The Human Centipede (First Sequence)
Film review by: Witney Seibold
You’ve probably heard about this little German oddity for months. Y’know, that effed-up film that has a mad scientist sewing three people together by their digestive tracts, anus-to-mouth? That’s the one. I’m not sure what I can say about this film that you don’t already know from the description. It is effed-up, it has a mad scientist, and it does indeed feature three people sewn together, ass-to-mouth. It goes into a pornographic level of mechanical accuracy rarely seen outside of med school educational videos. The film’s poster claims that it is “100% Medically Accurate.” That’s not a phrase I want to see on any film poster. It’s pretty much as you’d expect.
As a film, “The Human Centipede” barely registers. There are no real plot points, there’s no real drama, and there’s even no real explanation as to why the mad scientist, Dr. Heiter (a hugely game Dieter Laser) wants to complete this bizarro experiment of his. The three people in the centipede, Akihiro Kitamura, Ashley C. Williams, and Ashlynn Yennie, aren’t given any sort of backstory (they’re all merely kidnapped), and have little character, other than to make us wince at their suffering. There are no warnings or morals. Only one of them can talk, and he only screams in Japanese, giving “the Human Centipede” a surreal bent. Well, more surreal than the premise already provides. The film mostly serves to induce squirms of yucky discomfort. There is a scene of coprophagy, but director Tom Six has mercifully excised all on-screen fecal matter.
I have to give props to the actors. To be willing to be in such intimate contact with their fellow actors was probably a chore that few actors would be willing to commit. As for Laser, he chomps into his role with a level of professional aplomb rarely seen in genre entertainment. There were times when I really believed he wanted to make a human centipede.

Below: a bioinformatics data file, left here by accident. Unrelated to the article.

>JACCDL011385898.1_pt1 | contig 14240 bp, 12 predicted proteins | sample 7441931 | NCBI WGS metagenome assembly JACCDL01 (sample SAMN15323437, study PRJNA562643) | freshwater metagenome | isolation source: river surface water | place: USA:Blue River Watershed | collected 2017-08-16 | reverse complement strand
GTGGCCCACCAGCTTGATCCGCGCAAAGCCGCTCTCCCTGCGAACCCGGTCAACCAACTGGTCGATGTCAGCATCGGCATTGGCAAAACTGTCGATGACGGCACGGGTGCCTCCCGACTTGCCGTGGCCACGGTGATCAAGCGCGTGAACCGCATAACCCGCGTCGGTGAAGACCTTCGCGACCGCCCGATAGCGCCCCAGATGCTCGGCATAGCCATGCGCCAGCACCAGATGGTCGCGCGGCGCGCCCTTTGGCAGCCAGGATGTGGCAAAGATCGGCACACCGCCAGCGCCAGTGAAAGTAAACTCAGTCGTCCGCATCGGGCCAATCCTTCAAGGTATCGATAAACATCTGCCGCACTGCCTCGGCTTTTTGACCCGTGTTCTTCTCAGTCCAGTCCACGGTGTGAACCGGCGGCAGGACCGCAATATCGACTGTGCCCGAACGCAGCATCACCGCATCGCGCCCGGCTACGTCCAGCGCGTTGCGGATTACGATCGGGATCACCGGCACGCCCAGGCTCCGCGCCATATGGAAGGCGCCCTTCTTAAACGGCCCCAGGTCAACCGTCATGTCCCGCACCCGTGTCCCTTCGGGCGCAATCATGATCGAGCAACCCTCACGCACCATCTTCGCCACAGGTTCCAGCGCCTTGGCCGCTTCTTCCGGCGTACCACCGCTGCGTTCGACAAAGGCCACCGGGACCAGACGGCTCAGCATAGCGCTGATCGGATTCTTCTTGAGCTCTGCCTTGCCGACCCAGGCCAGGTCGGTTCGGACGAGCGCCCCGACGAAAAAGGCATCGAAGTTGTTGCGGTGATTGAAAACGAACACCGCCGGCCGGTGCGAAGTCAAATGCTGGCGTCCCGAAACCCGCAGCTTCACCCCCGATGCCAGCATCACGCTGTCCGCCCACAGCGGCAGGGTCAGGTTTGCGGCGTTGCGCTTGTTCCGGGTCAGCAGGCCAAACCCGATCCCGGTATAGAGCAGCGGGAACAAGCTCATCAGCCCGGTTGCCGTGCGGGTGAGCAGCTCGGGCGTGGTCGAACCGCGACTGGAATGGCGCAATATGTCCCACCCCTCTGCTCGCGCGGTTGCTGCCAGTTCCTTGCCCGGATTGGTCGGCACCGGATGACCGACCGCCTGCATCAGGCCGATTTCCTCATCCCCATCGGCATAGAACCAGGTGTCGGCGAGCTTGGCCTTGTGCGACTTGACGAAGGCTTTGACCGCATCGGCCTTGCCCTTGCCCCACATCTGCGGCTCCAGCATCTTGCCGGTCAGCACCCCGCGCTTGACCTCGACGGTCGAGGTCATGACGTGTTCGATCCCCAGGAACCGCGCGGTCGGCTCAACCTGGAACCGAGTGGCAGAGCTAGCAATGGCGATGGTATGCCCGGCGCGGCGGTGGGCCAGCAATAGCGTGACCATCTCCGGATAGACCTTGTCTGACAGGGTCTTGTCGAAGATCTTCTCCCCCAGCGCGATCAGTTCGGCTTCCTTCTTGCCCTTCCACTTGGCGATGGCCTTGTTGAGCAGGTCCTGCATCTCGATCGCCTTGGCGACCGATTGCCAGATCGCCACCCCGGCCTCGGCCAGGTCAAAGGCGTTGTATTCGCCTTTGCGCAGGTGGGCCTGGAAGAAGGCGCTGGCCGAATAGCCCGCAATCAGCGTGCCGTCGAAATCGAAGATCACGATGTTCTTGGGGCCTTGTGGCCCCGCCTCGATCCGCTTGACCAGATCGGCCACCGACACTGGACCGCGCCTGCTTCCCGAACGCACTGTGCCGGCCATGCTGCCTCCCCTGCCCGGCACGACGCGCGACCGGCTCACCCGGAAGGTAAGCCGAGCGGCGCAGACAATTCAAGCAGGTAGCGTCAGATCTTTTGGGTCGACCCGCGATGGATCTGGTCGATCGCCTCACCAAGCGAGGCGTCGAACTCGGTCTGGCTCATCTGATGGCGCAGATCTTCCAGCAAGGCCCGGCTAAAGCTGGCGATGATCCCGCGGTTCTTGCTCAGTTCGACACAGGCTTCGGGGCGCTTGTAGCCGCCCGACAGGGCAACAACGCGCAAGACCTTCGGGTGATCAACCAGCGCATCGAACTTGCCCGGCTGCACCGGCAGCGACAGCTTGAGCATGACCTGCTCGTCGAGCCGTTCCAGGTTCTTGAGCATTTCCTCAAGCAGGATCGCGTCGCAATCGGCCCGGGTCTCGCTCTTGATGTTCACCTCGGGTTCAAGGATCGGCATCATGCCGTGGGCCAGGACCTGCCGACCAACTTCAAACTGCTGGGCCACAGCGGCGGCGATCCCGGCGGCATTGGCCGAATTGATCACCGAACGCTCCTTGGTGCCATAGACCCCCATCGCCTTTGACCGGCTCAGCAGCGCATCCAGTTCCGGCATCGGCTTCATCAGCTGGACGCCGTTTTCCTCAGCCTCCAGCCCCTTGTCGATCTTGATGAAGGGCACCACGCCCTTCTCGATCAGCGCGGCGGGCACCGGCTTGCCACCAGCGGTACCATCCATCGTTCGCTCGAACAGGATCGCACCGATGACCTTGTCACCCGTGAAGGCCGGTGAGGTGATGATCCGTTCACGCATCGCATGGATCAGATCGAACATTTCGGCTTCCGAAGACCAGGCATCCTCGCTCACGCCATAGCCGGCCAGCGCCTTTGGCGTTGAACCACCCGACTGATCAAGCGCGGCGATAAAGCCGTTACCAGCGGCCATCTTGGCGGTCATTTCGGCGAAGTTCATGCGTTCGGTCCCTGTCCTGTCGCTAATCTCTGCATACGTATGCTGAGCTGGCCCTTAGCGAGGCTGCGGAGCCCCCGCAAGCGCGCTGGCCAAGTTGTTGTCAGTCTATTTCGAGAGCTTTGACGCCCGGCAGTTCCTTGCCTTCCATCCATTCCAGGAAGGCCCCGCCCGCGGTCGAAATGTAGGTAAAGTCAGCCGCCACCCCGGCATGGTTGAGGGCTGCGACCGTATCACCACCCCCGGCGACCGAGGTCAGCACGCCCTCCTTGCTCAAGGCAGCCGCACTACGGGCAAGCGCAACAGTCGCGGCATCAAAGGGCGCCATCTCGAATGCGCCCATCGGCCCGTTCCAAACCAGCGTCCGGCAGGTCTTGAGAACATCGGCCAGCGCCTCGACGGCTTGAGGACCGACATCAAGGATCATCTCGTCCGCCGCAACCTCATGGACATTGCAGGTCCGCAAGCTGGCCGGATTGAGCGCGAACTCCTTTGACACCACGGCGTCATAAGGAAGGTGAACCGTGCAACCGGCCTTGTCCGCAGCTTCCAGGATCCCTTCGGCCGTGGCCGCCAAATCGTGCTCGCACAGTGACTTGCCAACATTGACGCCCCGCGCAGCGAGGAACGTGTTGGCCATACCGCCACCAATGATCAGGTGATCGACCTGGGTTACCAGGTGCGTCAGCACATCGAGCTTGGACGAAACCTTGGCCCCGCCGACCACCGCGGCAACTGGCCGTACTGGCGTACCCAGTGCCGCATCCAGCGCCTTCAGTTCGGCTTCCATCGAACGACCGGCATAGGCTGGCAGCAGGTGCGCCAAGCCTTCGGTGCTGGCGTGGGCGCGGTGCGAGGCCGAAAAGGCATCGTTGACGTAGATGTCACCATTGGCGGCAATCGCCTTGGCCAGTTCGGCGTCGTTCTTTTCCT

This is not a film. This is a geekshow. This is not a drama. It’s an intentional curiosity. It’s meant not to stir any heavy emotions, tap into fears, or let us relate to the on-screen suffering in an artistic attempt to help us exorcize out own demons. It’s meant to make us wince in visceral disgust, laugh in outrage, and be physically disturbed. Seeing as it serves and a geekshow, I will have judge it on that basis.
I’m not going to rant about the motivations of the filmmakers, or why they would bother to make a film so disgusting and so fucked-up; there have been gross-out oddities all throughout film history, from “Freaks” to “Mondo Cane,” to “Salò” to “Pink Flamingos,” all of which serve less as legit dramas, and more as dares to the college kids going to see them (well, “Salò” can be interpreted as a comment on fascism, but it’s still legitimately disgusting). That “The Human Centipede” can warrant comparison to some of these only serve to show how successful it was as a neo-geekshow. It truly has the gumption to follow through with its twisted idea, and actually has the moxie to point a camera at the gory mechanics of making a human centipede. As a friend of mine succinctly put it: “It delivers.”
Tom Six has evidently already planned a sequel, where the centipede will be twelve people long, and “will make the First Sequence seem like ‘My Little Pony.’” I don’t doubt his claims. “The Human Centipede” is currently making the rounds on the Midnight Movie circuit, where it has been selling out across the country. Will you enjoy it? If you get earnest enjoyment from this film, I think I may be a little afraid of you. But if you’re familiar with its notoriety, and are curious enough to get blitzed and go with a bunch of friends in the middle of the night, I cannot dissuade you. I dare you, in fact.